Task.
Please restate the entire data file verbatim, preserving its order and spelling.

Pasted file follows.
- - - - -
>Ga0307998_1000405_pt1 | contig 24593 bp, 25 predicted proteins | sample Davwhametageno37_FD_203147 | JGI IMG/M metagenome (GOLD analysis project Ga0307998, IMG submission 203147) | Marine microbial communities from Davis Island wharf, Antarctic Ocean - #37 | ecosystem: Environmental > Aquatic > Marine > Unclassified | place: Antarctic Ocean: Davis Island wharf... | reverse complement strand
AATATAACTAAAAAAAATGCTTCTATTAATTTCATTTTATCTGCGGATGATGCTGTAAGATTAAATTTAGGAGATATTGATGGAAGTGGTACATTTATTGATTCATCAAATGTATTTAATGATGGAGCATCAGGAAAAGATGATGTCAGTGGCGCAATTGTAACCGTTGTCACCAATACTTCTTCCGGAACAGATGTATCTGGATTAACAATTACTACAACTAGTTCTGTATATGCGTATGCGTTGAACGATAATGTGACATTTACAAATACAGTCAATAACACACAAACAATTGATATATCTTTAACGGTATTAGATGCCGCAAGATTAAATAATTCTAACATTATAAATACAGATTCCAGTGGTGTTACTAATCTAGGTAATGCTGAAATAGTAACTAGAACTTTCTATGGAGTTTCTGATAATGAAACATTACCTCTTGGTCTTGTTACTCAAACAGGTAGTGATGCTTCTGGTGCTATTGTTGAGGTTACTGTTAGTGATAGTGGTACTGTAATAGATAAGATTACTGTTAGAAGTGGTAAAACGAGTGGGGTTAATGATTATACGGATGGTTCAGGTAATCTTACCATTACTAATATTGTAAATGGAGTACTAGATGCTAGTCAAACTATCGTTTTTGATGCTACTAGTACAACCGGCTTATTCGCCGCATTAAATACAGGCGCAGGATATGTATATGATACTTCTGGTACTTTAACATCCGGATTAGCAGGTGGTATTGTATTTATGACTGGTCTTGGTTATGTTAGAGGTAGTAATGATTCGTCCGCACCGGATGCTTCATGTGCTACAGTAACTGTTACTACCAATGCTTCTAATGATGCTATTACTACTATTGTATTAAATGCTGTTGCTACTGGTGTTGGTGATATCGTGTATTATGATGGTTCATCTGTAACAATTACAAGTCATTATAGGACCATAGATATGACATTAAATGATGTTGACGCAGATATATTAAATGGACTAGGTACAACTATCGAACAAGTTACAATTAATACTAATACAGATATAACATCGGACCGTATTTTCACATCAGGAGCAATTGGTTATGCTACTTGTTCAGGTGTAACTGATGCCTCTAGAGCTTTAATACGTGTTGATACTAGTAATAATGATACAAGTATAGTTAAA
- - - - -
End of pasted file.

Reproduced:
>Ga0307998_1000405_pt1 | contig 24593 bp, 25 predicted proteins | sample Davwhametageno37_FD_203147 | JGI IMG/M metagenome (GOLD analysis project Ga0307998, IMG submission 203147) | Marine microbial communities from Davis Island wharf, Antarctic Ocean - #37 | ecosystem: Environmental > Aquatic > Marine > Unclassified | place: Antarctic Ocean: Davis Island wharf... | reverse complement strand
AATATAACTAAAAAAAATGCTTCTATTAATTTCATTTTATCTGCGGATGATGCTGTAAGATTAAATTTAGGAGATATTGATGGAAGTGGTACATTTATTGATTCATCAAATGTATTTAATGATGGAGCATCAGGAAAAGATGATGTCAGTGGCGCAATTGTAACCGTTGTCACCAATACTTCTTCCGGAACAGATGTATCTGGATTAACAATTACTACAACTAGTTCTGTATATGCGTATGCGTTGAACGATAATGTGACATTTACAAATACAGTCAATAACACACAAACAATTGATATATCTTTAACGGTATTAGATGCCGCAAGATTAAATAATTCTAACATTATAAATACAGATTCCAGTGGTGTTACTAATCTAGGTAATGCTGAAATAGTAACTAGAACTTTCTATGGAGTTTCTGATAATGAAACATTACCTCTTGGTCTTGTTACTCAAACAGGTAGTGATGCTTCTGGTGCTATTGTTGAGGTTACTGTTAGTGATAGTGGTACTGTAATAGATAAGATTACTGTTAGAAGTGGTAAAACGAGTGGGGTTAATGATTATACGGATGGTTCAGGTAATCTTACCATTACTAATATTGTAAATGGAGTACTAGATGCTAGTCAAACTATCGTTTTTGATGCTACTAGTACAACCGGCTTATTCGCCGCATTAAATACAGGCGCAGGATATGTATATGATACTTCTGGTACTTTAACATCCGGATTAGCAGGTGGTATTGTATTTATGACTGGTCTTGGTTATGTTAGAGGTAGTAATGATTCGTCCGCACCGGATGCTTCATGTGCTACAGTAACTGTTACTACCAATGCTTCTAATGATGCTATTACTACTATTGTATTAAATGCTGTTGCTACTGGTGTTGGTGATATCGTGTATTATGATGGTTCATCTGTAACAATTACAAGTCATTATAGGACCATAGATATGACATTAAATGATGTTGACGCAGATATATTAAATGGACTAGGTACAACTATCGAACAAGTTACAATTAATACTAATACAGATATAACATCGGACCGTATTTTCACATCAGGAGCAATTGGTTATGCTACTTGTTCAGGTGTAACTGATGCCTCTAGAGCTTTAATACGTGTTGATACTAGTAATAATGATACAAGTATAGTTAAA